Before you replace your old gutters, brush up on what you need to know about them first. Learning how to choose the right gutters will let you figure out what went wrong with your old system as well as help you decide if you’re truly going to get your money’s worth on the next one.
Select a durable and rust-proof material
Gutters are made from a variety of materials, and many of them have their own benefits and drawbacks. You should know which one fits your needs perfectly. Here’s a short list for easy reference.
- Aluminum Gutters. These gutters are the most common type, and they’re popular for a reason. They’re rust-proof, weather-resistant, lightweight and durable. They also hold paint well enough to have a relatively large number of color choices. Some quality brands sell aluminum gutters that are thicker than the standard to increase their durability.
- Vinyl Gutters. Vinyl gutters are also lightweight and rust-proof. But what’s attractive about them is that they’re very inexpensive, making them a staple for DIY home improvement enthusiasts. However, vinyl gutters do tend to get brittle and fade in color from too much sun exposure, and they may crack from freezing weather.
- Galvanized Steel Gutters. Steel gutters are probably the only ones that can best aluminum when it comes to being sturdy without being too pricey. However, they do come with a few setbacks. They’re heavy, and their thin layer of zinc eventually wears off, causing rust to appear and spread. Without proper maintenance, these gutters can leak and stop being functional.
- Copper Gutters. These are attractive, rust-proof and durable. But installing them calls for large amounts of seams, often soldered together. The gutters are also very costly due to material cost as well as time intensive installation. Mostly high-end or historic houses have them.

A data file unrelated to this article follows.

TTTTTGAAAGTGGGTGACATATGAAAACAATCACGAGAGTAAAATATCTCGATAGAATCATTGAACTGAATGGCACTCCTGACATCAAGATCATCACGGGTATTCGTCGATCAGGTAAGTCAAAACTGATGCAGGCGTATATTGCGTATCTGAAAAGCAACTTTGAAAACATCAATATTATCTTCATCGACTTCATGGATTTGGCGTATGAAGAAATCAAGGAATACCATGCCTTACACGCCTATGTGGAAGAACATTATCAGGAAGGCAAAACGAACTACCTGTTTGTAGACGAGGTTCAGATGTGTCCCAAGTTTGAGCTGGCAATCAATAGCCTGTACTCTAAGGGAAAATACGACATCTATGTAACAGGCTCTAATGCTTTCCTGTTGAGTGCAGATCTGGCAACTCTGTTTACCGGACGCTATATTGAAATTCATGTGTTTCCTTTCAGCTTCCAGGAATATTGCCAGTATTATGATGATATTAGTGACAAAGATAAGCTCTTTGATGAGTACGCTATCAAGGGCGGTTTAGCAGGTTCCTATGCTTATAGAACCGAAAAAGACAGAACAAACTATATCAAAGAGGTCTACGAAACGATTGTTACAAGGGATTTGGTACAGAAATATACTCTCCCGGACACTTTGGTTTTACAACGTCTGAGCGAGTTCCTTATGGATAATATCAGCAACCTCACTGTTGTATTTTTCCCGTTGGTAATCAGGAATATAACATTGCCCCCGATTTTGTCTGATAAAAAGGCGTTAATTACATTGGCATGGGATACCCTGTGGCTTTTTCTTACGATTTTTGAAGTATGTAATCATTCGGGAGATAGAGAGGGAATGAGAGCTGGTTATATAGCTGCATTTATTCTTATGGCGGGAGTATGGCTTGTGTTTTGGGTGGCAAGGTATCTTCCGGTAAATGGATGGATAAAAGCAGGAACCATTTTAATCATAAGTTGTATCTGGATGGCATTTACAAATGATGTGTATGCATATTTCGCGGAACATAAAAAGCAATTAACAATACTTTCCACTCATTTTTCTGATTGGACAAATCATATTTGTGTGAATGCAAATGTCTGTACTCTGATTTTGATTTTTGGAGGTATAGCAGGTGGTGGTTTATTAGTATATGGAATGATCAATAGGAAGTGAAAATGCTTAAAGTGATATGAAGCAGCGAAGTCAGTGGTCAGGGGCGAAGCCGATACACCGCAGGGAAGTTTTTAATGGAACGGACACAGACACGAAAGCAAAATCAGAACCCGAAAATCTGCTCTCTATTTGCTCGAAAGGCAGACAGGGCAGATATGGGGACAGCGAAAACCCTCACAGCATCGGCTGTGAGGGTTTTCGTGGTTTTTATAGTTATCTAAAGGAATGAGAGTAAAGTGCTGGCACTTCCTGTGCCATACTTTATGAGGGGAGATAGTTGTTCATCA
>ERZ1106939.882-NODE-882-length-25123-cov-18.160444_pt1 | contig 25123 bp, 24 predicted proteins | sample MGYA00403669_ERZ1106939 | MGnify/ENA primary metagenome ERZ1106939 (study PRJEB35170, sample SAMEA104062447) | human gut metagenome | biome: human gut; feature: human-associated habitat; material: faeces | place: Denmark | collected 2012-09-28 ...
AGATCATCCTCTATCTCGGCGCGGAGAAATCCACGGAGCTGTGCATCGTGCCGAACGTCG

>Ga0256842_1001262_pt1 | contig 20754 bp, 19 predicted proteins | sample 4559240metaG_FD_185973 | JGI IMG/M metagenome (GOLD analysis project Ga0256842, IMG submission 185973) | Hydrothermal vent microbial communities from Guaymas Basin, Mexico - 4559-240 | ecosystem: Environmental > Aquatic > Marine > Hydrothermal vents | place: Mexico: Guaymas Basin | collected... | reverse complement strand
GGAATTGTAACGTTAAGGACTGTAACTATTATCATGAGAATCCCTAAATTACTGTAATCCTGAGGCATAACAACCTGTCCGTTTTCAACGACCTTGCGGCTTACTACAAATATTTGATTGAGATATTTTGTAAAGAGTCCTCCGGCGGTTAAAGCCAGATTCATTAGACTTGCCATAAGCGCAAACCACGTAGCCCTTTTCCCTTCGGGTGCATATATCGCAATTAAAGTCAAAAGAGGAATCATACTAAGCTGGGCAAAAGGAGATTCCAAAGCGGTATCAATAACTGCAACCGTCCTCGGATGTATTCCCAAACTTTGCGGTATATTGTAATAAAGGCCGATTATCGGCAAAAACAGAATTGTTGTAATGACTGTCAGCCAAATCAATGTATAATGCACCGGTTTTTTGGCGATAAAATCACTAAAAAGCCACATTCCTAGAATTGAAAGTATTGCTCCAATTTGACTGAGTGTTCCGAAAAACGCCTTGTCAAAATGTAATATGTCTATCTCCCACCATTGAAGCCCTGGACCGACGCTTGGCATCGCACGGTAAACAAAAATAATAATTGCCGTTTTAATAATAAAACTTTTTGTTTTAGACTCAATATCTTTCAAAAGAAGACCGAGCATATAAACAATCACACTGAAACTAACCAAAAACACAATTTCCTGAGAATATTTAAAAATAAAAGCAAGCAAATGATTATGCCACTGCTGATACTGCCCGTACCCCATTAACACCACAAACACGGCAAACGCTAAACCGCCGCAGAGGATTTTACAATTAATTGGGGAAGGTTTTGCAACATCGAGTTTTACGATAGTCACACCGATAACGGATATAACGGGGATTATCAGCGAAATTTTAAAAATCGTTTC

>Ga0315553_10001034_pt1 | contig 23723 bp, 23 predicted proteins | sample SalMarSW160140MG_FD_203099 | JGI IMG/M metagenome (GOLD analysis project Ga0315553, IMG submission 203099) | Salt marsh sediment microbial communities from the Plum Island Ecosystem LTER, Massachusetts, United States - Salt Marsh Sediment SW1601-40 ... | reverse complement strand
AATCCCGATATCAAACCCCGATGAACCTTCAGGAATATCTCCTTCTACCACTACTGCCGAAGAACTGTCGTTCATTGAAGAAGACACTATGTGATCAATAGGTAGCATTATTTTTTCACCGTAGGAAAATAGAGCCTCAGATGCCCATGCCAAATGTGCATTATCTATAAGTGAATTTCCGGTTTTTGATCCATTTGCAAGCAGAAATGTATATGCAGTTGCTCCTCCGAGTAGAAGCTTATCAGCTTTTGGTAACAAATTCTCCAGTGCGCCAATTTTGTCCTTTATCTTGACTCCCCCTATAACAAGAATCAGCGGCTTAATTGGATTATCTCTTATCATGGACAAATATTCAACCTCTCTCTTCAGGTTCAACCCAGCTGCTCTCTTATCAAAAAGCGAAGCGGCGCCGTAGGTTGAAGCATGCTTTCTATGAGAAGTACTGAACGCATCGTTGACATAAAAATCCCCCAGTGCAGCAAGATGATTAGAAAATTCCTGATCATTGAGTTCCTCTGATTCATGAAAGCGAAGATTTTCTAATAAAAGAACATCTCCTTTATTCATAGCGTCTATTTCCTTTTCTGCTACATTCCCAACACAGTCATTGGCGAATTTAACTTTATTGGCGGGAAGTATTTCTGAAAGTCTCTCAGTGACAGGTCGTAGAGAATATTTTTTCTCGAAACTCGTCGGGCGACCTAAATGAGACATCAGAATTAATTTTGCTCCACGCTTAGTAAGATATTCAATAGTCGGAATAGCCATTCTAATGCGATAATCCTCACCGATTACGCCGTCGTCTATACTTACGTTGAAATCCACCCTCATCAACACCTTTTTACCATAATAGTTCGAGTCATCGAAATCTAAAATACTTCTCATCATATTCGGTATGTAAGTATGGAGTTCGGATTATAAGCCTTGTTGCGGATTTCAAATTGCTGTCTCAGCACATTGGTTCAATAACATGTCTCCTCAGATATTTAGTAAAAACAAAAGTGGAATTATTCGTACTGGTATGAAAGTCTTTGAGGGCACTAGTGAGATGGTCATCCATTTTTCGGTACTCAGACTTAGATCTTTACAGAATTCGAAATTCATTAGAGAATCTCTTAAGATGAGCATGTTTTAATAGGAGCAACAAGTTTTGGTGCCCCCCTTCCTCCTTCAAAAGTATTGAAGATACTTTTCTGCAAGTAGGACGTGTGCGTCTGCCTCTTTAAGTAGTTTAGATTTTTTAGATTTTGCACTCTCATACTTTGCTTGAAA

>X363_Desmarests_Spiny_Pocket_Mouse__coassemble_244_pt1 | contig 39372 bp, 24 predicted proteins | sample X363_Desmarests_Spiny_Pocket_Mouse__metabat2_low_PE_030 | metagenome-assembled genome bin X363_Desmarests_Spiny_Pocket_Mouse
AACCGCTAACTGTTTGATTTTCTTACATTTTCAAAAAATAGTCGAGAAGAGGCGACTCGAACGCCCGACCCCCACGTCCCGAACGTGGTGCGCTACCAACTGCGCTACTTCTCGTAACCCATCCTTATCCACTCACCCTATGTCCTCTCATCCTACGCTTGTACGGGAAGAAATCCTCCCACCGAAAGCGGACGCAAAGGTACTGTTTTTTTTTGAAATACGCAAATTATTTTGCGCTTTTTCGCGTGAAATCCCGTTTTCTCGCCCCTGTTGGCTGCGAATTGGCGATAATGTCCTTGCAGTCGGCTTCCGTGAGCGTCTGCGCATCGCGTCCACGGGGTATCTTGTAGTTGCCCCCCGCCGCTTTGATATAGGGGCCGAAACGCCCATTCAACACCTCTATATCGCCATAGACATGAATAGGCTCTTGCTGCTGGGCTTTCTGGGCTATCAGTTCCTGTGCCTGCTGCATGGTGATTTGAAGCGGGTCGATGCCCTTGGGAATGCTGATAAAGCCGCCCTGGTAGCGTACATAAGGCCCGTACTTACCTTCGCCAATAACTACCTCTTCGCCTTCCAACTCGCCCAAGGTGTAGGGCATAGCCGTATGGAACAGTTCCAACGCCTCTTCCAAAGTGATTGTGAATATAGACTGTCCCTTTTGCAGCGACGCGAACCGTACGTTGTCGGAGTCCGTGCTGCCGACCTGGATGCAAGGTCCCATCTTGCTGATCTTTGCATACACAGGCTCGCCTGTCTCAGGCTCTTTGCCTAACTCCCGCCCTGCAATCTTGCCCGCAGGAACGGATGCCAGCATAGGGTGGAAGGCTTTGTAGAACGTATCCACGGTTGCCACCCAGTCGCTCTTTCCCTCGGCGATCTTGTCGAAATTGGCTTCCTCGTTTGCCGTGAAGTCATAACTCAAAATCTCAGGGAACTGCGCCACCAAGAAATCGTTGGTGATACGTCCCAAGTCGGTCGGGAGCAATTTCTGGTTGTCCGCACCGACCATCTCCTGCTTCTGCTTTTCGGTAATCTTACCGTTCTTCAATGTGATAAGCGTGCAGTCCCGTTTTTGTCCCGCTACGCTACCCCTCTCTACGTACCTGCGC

- Zinc Gutters. Zinc gutters are made from a mixture of copper and titanium. They don’t rust and are extremely long-lasting, but like copper gutters, they do develop patina over time. They also rival them in price range.
The less seams, the better
When it comes to knowing how to choose the right gutters, seams are at the top of the list. They’re detrimental in the long run, so getting less of them means you’ll have a sturdier and more leak free gutter.
Most gutters are not custom-made to a home’s specific measurements. They’re cut in standard lengths and are connected together to form one continuous duct. This creates seams, one of the first components to go out when the gutter system gets old. They pull apart and create gaps, eventually letting the water escape to flood the bottom part of the house.
Seamless gutters that are made onsite and to specific lengths needed can be more expensive. But if you look at the bigger picture, you’ll actually save more money by investing in a better system right now than to buy cheap gutters and face huge repair costs later.
Skip the add-ons
Placing gutter guards or gutter protection is popular because they’re usually cheap and easy to install. However, over a few years, those add-ons may cost you more money because most of them have durability and effectiveness problems. They deteriorate quickly from too much weather exposure and can even cause clogs if not maintained regularly.